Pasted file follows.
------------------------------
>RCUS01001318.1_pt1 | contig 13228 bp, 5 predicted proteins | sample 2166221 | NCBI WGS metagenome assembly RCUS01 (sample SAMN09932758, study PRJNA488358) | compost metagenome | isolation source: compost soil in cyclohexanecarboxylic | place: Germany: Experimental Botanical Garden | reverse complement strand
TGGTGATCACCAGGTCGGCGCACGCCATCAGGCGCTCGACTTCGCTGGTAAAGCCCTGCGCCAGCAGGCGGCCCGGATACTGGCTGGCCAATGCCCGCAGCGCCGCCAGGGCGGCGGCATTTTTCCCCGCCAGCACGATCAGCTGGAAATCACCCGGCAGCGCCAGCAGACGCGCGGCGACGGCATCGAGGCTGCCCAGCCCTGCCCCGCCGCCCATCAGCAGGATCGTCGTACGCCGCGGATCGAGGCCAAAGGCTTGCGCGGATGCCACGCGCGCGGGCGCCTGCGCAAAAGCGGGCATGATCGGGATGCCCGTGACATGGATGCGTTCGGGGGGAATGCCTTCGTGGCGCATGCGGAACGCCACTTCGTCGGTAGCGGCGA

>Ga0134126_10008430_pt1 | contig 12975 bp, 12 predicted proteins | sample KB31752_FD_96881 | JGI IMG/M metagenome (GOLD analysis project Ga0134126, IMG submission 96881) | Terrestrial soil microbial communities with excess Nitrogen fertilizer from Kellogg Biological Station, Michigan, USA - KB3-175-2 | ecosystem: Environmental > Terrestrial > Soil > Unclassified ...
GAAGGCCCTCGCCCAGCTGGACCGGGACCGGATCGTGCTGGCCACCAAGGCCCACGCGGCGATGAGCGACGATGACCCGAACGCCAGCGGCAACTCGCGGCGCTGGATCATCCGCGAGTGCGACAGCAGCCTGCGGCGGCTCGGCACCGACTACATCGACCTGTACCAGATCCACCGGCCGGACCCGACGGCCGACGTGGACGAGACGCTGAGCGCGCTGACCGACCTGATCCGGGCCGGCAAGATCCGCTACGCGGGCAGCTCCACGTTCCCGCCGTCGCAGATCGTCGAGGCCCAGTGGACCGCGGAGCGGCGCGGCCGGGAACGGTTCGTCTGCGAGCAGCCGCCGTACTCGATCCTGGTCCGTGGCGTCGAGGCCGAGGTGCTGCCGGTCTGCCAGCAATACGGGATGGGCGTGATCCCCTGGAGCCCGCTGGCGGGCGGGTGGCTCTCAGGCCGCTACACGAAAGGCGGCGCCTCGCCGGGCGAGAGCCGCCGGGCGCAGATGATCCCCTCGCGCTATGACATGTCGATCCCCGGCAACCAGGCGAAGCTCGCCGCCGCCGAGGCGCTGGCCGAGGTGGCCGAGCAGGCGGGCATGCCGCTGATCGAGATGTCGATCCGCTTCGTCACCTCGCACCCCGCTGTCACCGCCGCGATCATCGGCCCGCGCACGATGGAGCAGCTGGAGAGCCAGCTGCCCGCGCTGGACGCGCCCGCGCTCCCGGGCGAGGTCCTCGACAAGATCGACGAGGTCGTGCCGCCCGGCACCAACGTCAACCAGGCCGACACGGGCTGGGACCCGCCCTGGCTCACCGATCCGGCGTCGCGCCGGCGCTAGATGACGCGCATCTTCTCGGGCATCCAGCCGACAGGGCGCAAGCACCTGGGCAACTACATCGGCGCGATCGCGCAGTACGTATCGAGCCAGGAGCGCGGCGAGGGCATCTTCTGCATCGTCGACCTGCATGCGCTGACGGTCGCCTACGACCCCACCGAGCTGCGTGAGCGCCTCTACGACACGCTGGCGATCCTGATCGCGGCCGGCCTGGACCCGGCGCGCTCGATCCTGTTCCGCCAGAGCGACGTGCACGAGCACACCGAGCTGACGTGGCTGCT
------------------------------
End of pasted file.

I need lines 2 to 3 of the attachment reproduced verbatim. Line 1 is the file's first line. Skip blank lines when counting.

TGGTGATCACCAGGTCGGCGCACGCCATCAGGCGCTCGACTTCGCTGGTAAAGCCCTGCGCCAGCAGGCGGCCCGGATACTGGCTGGCCAATGCCCGCAGCGCCGCCAGGGCGGCGGCATTTTTCCCCGCCAGCACGATCAGCTGGAAATCACCCGGCAGCGCCAGCAGACGCGCGGCGACGGCATCGAGGCTGCCCAGCCCTGCCCCGCCGCCCATCAGCAGGATCGTCGTACGCCGCGGATCGAGGCCAAAGGCTTGCGCGGATGCCACGCGCGCGGGCGCCTGCGCAAAAGCGGGCATGATCGGGATGCCCGTGACATGGATGCGTTCGGGGGGAATGCCTTCGTGGCGCATGCGGAACGCCACTTCGTCGGTAGCGGCGA

>Ga0134126_10008430_pt1 | contig 12975 bp, 12 predicted proteins | sample KB31752_FD_96881 | JGI IMG/M metagenome (GOLD analysis project Ga0134126, IMG submission 96881) | Terrestrial soil microbial communities with excess Nitrogen fertilizer from Kellogg Biological Station, Michigan, USA - KB3-175-2 | ecosystem: Environmental > Terrestrial > Soil > Unclassified ...